It could happen to you…
by Megan Smith
This summer, Proposition 8 was officially wiped from the books, marriage equality returned to California, and LGBT couples rejoiced. This was the day that California resident Shane Bitney Crone had been waiting for. But for he and his partner of six years, Tom Bridegroom, this day came about two years too late.
While having a photo shoot with the couple’s best friend on May 7, 2011, Tom accidentally fell off the roof of an apartment building and died in the hospital a few hours later. He was twenty-nine. Bridegroom, directed by Linda Bloodworth-Thomason, documents Shane and Tom’s lives together before Tom’s death and showcases Shane’s experiences following the loss of his partner. The documentary is a personal testimony as to why marriage equality is on the forefront of the LGBT rights movement.
Tom and Shane had similar upbringings in separate, but equally small towns where being gay wasn’t readily accepted. Shane suffered from extreme anxiety resulting from this social stigma. Tom grew up in a hyper-masculine family and attended military school before college. Shane describes how Tom could play any role required of him—the masculine son, the liberal arts college student, the talented singer—but was afraid his father would kill him if he learned the truth about his sexuality.
The two eventually moved to Los Angeles, where they met through mutual friends. From there, Shane and Tom were inseparable. “They’re the kind of couple that makes you believe in love,” one of Tom’s friends says in the film. The two vowed to get married once marriage equality returned to California.
After Tom’s fall, Shane waited frantically at the hospital, but was not allowed to see Tom since he wasn’t “family.” It was only after he passed away that a nurse took sympathy on Shane and allowed him to view Tom’s body.
Tom’s parents, who were never overly supportive, but seemingly tolerant of the couple’s relationship, vowed to keep Shane and his friends updated with the details of Tom’s funeral. After they left Lost Angeles, however, Shane never heard from them again. He later received notice that he was not welcome at the funeral and would be attacked if he attempted to attend. It was as if Shane never existed, and because the two were not legally married, he had no rights or protections.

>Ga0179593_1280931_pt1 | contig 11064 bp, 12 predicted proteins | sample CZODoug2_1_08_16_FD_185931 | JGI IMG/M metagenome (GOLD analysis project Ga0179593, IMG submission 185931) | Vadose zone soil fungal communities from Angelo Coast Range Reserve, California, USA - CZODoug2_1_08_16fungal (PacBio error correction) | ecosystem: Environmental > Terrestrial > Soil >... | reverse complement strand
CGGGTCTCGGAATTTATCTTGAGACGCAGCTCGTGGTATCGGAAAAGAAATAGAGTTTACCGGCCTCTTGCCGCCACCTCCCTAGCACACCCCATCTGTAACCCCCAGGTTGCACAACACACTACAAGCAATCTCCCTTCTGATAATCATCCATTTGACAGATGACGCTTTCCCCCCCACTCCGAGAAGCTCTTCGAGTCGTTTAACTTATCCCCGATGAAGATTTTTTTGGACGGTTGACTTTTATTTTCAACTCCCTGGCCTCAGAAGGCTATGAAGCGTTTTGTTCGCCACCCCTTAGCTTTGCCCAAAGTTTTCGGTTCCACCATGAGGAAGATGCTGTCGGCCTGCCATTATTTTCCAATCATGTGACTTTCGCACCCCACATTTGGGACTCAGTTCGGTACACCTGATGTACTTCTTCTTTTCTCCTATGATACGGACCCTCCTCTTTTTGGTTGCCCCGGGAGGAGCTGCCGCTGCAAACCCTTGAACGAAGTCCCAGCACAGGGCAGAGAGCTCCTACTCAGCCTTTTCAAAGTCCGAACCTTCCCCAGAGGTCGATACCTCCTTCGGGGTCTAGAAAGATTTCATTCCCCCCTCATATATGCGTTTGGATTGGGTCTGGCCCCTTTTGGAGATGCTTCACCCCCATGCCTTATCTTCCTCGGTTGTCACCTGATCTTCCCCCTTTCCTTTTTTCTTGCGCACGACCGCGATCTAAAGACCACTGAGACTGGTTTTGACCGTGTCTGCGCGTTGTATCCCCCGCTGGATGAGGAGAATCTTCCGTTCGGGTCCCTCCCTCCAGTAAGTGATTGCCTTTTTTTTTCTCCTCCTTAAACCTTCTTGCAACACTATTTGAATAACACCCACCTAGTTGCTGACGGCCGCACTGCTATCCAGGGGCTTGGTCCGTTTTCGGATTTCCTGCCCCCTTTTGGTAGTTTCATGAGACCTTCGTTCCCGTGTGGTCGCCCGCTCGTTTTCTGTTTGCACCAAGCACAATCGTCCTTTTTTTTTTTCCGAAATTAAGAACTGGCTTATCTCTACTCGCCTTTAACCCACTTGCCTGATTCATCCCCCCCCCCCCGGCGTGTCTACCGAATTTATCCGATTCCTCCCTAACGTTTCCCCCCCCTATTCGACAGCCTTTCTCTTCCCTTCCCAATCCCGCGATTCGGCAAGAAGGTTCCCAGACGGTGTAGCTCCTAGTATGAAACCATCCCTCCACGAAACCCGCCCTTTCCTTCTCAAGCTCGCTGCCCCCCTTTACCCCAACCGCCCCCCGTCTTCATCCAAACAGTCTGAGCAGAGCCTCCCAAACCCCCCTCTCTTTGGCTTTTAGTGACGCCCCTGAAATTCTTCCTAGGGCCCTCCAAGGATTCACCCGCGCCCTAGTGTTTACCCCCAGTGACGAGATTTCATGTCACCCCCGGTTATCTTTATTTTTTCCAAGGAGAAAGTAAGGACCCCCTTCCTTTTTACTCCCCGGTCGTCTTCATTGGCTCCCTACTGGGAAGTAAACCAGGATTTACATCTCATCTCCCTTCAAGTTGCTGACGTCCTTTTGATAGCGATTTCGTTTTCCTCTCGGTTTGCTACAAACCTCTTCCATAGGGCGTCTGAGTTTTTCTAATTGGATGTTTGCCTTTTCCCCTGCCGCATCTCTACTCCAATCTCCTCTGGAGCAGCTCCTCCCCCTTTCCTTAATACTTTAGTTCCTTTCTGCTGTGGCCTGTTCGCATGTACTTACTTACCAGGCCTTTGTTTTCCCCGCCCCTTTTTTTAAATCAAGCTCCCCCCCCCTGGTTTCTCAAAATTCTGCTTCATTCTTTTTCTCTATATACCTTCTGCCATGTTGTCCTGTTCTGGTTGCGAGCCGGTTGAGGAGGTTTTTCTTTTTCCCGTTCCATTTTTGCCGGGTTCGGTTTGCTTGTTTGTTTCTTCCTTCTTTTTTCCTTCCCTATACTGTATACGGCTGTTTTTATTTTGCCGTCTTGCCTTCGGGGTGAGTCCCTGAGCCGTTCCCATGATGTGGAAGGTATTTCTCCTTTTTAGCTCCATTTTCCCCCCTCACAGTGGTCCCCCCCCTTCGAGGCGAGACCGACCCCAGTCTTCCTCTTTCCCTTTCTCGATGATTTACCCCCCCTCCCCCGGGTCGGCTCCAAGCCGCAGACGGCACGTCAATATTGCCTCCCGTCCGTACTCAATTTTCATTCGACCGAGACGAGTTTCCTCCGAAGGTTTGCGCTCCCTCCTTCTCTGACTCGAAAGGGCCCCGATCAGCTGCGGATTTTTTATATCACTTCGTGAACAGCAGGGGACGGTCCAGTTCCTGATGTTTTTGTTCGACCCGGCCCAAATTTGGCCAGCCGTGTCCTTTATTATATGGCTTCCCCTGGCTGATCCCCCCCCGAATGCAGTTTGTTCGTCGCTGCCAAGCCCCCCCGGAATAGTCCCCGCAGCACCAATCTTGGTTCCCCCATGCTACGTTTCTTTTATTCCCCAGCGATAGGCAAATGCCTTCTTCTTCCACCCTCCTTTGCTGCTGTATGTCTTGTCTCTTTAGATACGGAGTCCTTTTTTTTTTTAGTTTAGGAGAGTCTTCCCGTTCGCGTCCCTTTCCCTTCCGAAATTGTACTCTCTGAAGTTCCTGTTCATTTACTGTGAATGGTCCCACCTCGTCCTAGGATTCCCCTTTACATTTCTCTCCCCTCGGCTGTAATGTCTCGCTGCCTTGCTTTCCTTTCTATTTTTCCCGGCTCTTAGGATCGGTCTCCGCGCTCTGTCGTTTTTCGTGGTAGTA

On the one-year anniversary of Tom’s death, Shane took to YouTube to share a tear-jerking video entitled “It Could Happen to You,” which details the couple’s story. The video went viral, has over four million views, and was the basis for the full-length Bridegroom. The comment section is filled with support, similarly tragic tales, and stories of hope. “Shane, Thank you so much for helping me find me,” one comment reads. “A week ago I was a Christian who lived a reclusive life and was suppressing my sexual orientation. Even worse, I opposed gay marriage. Today I lay here a changed man. A changed man who is proud to be both gay and a Christian. It’s my hope that I can someday have a life as full of love as Tom’s was. Thank you, from the bottom of my heart. You helped me save my life!”
As marriage equality is won in more and more states, Bridegroom reminds us to keep the momentum high and to never give up the fight. Shane’s ability to turn tragedy and pain into activism is admirable to say the least. “For those out there who do not think they know someone who’s been deeply hurt by laws that prevent people from marrying the ones they love, well, now you do,” Shane says in a Huffington Post article announcing the film. “My name is Shane Bitney Crone.”
Available from Virgil Films (virgilfilmsent.com).